Late last year six black teenagers were charged-as adults-with attempted murder, for beating a white classmate in rural Jena, Louisiana. The beating followed a series of racially charged incidents, including the hanging of nooses from a tree on school property. Though the district attorney eventually reduced the excessive charge to battery, widespread outrage had already been aroused, and in August tens of thousands of civil-rights protestors descended on Jena, bringing with them intense national media coverage.
Large-scale civil-rights marches are uncommon these days, and the protests against the treatment of the “Jena 6,” as the young men came to be known, provided a glimpse of racial tensions that all too often get papered over. This revelation followed on the heels of a hotly contested Supreme Court decision narrowly overturning school integration plans in Seattle and Louisville. Taken together, the two events make it clear that Americans remain as divided as ever over how to think about the legacy of racism in the United States-and what to do about it.
As a white professor who teaches social ethics at a historically black university, I reflect on this question almost daily. The debate is unnecessarily confused. Everyone seems to be talking about freedom, yet few acknowledge that the word is being used in very different ways. The difference lies in how freedom relates to opportunity. On the one hand, freedom can mean the choices we make with the opportunities we are given. But it can also mean the amount of opportunity available to us. Being born into a community rich in opportunity-or one lacking in it-has profound implications for our freedom. Many white people think that the thirty-odd years since most legal discrimination was abolished, plus the decades of social-assistance programs, mean we can stop worrying about race. And many black people know that a disproportionately high number of African Americans remain mired in poverty, crime, and hopelessness.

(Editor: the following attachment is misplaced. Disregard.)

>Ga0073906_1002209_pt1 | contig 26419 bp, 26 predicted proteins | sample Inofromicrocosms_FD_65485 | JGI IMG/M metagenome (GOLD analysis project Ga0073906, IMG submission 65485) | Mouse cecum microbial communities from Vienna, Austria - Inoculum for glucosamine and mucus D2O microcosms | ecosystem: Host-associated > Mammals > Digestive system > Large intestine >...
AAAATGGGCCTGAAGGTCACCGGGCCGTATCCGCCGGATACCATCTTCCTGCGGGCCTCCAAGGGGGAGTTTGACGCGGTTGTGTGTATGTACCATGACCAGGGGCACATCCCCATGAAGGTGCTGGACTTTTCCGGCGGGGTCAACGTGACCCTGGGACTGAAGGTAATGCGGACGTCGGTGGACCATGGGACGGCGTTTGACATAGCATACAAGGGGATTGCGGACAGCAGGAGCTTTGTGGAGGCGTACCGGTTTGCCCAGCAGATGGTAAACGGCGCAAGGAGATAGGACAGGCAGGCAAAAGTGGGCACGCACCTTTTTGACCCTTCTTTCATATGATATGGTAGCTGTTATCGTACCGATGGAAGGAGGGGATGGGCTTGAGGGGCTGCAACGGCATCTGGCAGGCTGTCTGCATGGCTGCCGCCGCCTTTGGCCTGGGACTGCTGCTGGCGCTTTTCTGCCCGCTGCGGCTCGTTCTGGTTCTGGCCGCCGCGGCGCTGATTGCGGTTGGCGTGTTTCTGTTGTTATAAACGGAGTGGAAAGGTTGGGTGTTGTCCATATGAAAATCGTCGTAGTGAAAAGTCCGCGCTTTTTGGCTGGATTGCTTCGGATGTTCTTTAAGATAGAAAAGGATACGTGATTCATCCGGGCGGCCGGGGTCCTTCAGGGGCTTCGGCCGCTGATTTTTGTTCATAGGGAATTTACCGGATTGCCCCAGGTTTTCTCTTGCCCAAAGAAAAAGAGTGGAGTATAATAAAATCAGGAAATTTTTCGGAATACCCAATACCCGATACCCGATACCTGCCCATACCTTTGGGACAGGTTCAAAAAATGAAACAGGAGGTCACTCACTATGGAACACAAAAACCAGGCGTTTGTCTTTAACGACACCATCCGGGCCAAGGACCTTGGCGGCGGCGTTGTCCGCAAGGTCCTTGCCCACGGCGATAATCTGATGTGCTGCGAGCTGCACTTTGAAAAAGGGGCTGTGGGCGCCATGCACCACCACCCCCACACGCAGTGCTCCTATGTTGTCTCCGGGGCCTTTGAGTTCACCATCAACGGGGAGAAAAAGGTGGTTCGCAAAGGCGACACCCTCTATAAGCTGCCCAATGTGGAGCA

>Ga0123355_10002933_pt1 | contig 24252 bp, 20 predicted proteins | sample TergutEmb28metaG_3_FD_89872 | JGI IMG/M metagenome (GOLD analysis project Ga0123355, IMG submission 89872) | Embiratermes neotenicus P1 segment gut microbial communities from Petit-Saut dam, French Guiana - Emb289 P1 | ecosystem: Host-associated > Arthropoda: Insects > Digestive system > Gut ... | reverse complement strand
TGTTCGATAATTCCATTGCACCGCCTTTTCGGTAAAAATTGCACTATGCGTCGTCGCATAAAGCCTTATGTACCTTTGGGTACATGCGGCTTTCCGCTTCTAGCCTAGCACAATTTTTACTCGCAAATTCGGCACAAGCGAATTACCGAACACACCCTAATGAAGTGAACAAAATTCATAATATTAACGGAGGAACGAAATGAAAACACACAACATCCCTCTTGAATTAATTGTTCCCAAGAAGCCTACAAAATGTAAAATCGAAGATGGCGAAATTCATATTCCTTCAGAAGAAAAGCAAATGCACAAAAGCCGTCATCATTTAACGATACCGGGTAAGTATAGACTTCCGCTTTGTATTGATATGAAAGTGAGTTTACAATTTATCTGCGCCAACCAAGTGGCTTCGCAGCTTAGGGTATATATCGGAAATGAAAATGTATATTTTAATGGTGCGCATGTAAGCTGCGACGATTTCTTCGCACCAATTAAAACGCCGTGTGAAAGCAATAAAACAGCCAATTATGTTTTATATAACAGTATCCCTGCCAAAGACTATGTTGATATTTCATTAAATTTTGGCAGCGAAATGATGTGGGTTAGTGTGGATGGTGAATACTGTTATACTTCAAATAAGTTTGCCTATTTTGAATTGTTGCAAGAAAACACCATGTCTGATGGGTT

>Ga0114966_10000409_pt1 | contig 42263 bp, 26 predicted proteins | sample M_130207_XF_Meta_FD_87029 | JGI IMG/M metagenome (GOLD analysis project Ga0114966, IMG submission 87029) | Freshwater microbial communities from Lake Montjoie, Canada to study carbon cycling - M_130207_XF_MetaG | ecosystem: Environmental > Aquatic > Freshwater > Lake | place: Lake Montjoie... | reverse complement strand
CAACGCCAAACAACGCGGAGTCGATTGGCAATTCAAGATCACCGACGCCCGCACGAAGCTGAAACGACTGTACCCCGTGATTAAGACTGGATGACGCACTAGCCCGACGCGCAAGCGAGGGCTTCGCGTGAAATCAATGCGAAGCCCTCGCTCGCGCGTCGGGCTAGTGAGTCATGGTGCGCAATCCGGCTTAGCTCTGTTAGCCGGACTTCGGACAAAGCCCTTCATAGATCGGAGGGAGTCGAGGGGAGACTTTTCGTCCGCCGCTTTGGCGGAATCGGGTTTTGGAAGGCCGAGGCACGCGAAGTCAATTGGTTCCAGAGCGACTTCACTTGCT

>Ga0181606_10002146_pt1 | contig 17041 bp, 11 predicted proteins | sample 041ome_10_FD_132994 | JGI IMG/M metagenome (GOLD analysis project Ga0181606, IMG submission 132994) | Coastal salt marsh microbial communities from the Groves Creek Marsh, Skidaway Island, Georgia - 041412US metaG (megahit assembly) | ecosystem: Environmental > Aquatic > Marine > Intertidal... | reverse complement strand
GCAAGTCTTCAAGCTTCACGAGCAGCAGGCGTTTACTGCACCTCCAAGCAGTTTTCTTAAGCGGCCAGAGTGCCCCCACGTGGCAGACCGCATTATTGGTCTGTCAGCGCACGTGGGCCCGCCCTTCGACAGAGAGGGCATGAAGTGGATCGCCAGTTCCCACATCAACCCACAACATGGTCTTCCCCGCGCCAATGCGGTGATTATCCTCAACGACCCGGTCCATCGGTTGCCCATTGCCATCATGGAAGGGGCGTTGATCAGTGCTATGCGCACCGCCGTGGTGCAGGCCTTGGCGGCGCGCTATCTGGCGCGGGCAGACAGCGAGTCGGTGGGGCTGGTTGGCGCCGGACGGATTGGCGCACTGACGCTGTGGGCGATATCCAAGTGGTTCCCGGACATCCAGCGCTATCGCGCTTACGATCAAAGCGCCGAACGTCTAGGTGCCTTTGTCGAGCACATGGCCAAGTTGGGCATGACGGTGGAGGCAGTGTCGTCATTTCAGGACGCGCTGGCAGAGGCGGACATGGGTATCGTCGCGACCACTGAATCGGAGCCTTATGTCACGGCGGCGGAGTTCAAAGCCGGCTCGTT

The scriptures of Judaism, Christianity, and Islam contain another way to frame the two dimensions of freedom. Each religious tradition exhorts its adherents to live up to divine expectations of righteousness. God, speaking through the prophets, also expects that the poor and the vulnerable will be protected by a commitment to justice. In biblical times, whenever societies allowed this justice to fail, and the poor to remain isolated and ignored, they incurred the prophet’s wrath. But how would a prophet speak today about race and social justice in a way that would enable Americans to move beyond the current impasse?
First, despite the enduring legacy and the persistence of racism, it needs to be said that lobbing accusations of racism is not helpful. Indeed, such accusations can have the paradoxical effect of reducing the problem to the need for a change of heart, rather than the need for a change in public policy. Instead, we should focus on responsibility. Both the rich and the poor have responsibilities. Those who live in opportunity-rich communities, for example, often work to keep lower-cost housing out of their neighborhoods. They need to be reminded that “personal responsibility” should include not only taking care of one’s own family but also addressing injustice.
On a broader scale, we need to recognize that the very structure of our political system perpetuates the isolation of those who live in opportunity-poor neighborhoods, concentrating poverty and hopelessness in relatively few political districts, thereby further diminishing the political power of the residents. And the courts haven’t helped much of late. The Supreme Court ruling on public-school integration in Louisville and Seattle failed to help us understand how to reduce racial inequality. Chief Justice John Roberts’s attempt to minimize the scope, meaning, and implications of Brown v. Board of Education was, at best, naive. In fact, Brown was a judicial intervention designed to curtail the ability of federal, state, and local governments to perpetuate racial inequality by giving blacks an inferior education.